Pileated Woodpecker at Work

You might be surprised if you knew how often I find myself sitting on my couch going, “Ugh, I really do not feel like going for a walk right now but I need to find something new to blog about.” Inevitably, though, once I’m actually outside my energy comes back and I end up enjoying myself thoroughly.

006 (1024x685)Temperatures are up this week, and yesterday was one of those sunny winter afternoons where the trees start shedding their accumulation of snow – periodically you’d hear a loud FLUMP! and the creaking of newly unburdened branches as clumps of snow rained down on the forest floor. I heard another sound as I walked, though. It was a woodpecker tapping, and not just any woodpecker. The loud, slow TAP, TAP, TAP suggested a woodpecker that was big. (Note that I am not referring here to drumming, the sustained rat-tat-tat-tat-tat that woodpeckers use to announce their territorial claims.)

010 (723x1024)This is (of course) a Pileated Woodpecker – a female, as you can tell from the black forehead. This is a really cropped photo, but I spent a few minutes walking closer to try to get a better one. I was able to walk right up to the tree she was in without disturbing her, but she’d moved around to an awkward spot between branches.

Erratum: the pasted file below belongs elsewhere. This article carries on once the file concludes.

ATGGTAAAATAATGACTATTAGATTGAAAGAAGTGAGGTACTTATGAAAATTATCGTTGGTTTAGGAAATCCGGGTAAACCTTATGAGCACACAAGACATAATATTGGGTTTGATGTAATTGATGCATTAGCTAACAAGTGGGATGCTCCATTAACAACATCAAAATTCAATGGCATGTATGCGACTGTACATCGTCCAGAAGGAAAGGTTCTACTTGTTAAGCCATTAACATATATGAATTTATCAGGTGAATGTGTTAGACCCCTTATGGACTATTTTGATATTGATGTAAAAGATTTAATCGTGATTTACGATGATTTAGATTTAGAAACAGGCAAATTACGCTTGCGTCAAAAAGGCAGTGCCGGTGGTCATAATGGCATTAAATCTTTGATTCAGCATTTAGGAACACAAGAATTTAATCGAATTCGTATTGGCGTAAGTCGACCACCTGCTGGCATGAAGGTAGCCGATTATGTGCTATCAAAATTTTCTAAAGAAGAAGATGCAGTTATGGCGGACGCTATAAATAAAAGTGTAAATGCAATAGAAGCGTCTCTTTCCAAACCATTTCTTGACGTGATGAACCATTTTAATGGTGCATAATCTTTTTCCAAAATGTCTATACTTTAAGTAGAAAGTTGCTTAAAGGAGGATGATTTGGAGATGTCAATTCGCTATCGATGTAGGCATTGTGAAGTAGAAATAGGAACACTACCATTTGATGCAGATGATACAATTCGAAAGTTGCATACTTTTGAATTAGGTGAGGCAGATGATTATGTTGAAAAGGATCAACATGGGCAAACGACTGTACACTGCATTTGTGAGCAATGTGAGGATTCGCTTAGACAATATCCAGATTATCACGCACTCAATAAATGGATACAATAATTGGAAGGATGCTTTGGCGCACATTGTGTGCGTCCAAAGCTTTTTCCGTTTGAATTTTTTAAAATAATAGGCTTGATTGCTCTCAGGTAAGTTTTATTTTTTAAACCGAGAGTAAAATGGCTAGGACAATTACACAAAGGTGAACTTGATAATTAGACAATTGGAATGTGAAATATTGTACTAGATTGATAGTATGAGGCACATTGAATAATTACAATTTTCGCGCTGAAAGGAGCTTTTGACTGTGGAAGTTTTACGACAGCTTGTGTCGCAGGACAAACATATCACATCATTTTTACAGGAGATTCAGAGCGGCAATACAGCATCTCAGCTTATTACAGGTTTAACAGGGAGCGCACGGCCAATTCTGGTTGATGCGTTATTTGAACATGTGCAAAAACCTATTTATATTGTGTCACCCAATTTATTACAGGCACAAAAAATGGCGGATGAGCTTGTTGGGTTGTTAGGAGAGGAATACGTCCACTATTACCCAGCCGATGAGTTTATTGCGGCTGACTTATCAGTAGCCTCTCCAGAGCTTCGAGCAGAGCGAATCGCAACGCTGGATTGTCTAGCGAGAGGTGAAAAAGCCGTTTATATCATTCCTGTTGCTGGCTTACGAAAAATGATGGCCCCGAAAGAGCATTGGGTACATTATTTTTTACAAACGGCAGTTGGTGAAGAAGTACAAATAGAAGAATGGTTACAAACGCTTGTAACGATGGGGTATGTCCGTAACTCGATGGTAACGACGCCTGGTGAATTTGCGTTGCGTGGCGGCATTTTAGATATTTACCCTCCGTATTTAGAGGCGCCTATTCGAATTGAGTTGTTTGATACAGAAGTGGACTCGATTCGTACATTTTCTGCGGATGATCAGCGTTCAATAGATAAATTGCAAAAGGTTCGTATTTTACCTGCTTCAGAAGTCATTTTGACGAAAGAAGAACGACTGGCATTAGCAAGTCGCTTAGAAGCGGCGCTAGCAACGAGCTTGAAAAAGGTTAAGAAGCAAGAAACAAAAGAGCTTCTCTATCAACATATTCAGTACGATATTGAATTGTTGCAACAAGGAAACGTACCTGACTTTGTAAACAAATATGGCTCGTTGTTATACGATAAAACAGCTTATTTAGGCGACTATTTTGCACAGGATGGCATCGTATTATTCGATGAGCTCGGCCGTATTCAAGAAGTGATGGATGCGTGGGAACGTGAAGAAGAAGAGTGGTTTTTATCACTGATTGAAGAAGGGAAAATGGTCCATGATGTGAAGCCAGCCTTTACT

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I’m guessing it’s too early for them to be nesting, but pairs stay on their territories all winter, ripping up dead trees like this one in search of insects to eat (they’re especially fond of ants). This one was leaving quite a bit of debris around the base of the tree she was working on.

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Nothing to brighten your afternoon like a close encounter with North America’s largest woodpecker!

6 thoughts on “Pileated Woodpecker at Work”

  1. I live in Central Georgia and I have a pair of Red Headed woodpeckers as well as a handful of smaller woodpeckers that I’m not sure what breed they are. It is woodpecker heaven around my house. They are awesome & beautiful birds…but one keeps trying to peck a nest in the upper floor roof corner! So I’ve had to install metal corners on all for edges and this seems to have done the trick. Crazy birds!!!

    1. Your smaller woodpeckers are probably Downy Woodpeckers, or possibly Hairy Woodpeckers, which are very similar but a bit bigger. Another species to look up if you don’t know your birds all that well would be Red-bellied Woodpecker (often confused with Red-headed since it does have red on its head). Glad the metal corners helped – I’ve heard a lot of stories about woodpeckers that try to excavate people’s houses!

  2. Hi Rebecca,
    I laughed out loud at your opening line–how true for the blogging life! Happy to have discovered your blog through Zemanta’s suggestions for related articles–I linked to this post in my own recent post, here: http://www.joyfullygreen.com/2013/03/pictures-ponderings-from-thought-to-action.html. Those woodpeckers really are something, aren’t they? They’re totally “in the zone” when they’re pecking away.

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